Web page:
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Should both conspire to drive it from my thoughts.
But what's all this to one that loves like me! :
O Portius, Portius, from my soul I wish
Thou did'st but know thyself what 'tis to love!
Then would'st thou pity and assist thy brother.

Por. What should I do? If I disclose my passion,
Our friendship’s at an end: If I conceal it,
The world will call me false to a friend and brother.

[Aside. Marc. But see, where Lucia, at her wonted hour, Amid the cool of yon high marble arch, Enjoys the noon-day breeze! Observe her, Portius; That face, that shape, those eyes, that heav'n of

beauty! Observe her well, and blame me if thou canst.

Por. She sees us, and advances

Marc. I'll withdraw, And leave you for a while. Remember, Portius, Thy brother's life depends upon thy tongue. [Exit.

Enter LUCIA.

Lucia. Did not I see your brother Marcus here? Why did he fly the place, and shun my presence ?

Por. Oh, Lucia, language is too faint to show His rage of love; it preys upon his life ; He pines, he sickens, he despairs, he dies ! Lucia. How wilt thou guard thy honour, in the

shock
Of love and friendship! Think betimes, my Portius,
Think how the nuptial tie, that might ensure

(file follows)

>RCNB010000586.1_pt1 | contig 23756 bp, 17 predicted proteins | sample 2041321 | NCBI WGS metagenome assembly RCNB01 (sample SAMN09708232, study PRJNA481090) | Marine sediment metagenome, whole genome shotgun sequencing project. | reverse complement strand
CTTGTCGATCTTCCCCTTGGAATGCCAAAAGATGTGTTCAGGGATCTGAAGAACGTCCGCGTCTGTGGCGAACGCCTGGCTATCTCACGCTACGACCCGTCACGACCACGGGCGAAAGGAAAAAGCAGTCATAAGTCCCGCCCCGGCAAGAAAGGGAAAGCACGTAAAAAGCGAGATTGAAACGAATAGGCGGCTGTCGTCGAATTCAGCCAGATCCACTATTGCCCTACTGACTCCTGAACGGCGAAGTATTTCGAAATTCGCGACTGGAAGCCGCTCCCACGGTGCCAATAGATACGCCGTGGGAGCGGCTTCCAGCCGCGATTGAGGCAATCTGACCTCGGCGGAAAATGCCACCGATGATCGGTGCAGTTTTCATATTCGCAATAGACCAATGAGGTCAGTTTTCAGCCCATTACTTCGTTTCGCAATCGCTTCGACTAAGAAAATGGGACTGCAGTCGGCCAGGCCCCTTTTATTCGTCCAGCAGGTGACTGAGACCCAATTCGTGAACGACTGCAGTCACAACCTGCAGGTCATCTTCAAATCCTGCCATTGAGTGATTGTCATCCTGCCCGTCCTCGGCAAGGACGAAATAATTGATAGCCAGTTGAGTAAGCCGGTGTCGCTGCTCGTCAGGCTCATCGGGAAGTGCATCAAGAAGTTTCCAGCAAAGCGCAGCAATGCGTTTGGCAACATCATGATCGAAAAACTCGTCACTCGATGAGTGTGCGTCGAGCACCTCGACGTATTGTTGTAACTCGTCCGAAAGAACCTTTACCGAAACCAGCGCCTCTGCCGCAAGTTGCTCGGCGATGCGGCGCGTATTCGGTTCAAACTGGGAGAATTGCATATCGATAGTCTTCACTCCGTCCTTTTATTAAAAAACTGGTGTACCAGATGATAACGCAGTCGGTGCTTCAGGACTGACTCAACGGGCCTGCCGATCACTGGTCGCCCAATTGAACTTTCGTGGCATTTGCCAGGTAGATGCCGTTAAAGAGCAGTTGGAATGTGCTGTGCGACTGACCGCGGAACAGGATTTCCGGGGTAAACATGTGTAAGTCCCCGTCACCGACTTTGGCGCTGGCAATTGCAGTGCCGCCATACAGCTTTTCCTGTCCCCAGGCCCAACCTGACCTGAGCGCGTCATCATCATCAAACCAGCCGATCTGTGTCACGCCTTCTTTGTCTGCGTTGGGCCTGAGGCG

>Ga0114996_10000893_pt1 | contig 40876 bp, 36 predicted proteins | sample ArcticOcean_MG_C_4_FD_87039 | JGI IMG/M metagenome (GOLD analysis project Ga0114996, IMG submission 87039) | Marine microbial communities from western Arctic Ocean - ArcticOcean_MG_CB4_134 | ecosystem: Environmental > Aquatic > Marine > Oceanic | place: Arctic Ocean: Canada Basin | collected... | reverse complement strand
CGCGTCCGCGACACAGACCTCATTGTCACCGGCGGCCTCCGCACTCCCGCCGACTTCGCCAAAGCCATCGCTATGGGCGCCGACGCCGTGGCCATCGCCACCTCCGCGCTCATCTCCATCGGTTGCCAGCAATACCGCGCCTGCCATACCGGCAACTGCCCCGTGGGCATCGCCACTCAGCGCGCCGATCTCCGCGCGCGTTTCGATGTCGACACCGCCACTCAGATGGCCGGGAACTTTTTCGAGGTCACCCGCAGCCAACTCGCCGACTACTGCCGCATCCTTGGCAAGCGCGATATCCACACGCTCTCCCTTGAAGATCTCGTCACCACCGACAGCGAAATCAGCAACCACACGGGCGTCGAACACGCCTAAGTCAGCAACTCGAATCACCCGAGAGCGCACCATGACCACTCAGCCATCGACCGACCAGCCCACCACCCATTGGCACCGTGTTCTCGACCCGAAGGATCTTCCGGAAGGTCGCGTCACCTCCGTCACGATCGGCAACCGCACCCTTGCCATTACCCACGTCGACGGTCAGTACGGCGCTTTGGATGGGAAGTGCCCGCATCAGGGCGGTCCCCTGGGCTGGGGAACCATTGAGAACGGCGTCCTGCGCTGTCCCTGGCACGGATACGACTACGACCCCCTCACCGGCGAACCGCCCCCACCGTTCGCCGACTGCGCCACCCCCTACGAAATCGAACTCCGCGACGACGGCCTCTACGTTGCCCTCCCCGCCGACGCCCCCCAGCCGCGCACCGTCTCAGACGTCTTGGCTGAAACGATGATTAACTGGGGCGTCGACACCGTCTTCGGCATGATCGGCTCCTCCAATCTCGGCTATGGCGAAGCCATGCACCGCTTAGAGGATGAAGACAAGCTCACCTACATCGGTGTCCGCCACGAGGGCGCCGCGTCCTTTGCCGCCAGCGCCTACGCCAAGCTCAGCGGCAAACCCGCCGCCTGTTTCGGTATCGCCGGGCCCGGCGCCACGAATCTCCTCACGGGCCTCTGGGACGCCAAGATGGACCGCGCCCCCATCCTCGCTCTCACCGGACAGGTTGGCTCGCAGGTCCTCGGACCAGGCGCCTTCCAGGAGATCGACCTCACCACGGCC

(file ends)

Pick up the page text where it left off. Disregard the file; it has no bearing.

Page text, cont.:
Our mutual bliss, would raise to such a height
Thy brother's griefs, as might perhaps destroy him,
Por. Alas, poor youth! What dost thou think, my

Lucia ?
His gen'rous, open, undesigning heart
Has begg'd his rival to solicit for him!
Then do not strike him dead with a denial

Lucia. No, Portius, no; I see thy sister's tears, Thy father's anguish, and thy brother's death, In the pursuit of our ill-fated loves; And, Portius, here I swear; to Heav'n I swear, To Heav'n, and all the powers that judge mankind, Never to mix my plighted hands with thine, While such a cloud of mischief hangs upon us, But to forget our loves, and drive thee out From all my thoughts-as far as I am able. Por. What hast thou said? I'm thunderstruck

recall Those hasty words, or I am lost for ever.

Lucia. Has not the vow already pass'd my lips? The gods have heard it, and 'tis seal'd in heav'n. May all the vengeance that was ever pour'd On perjured heads, o'erwhelm me, if I break it!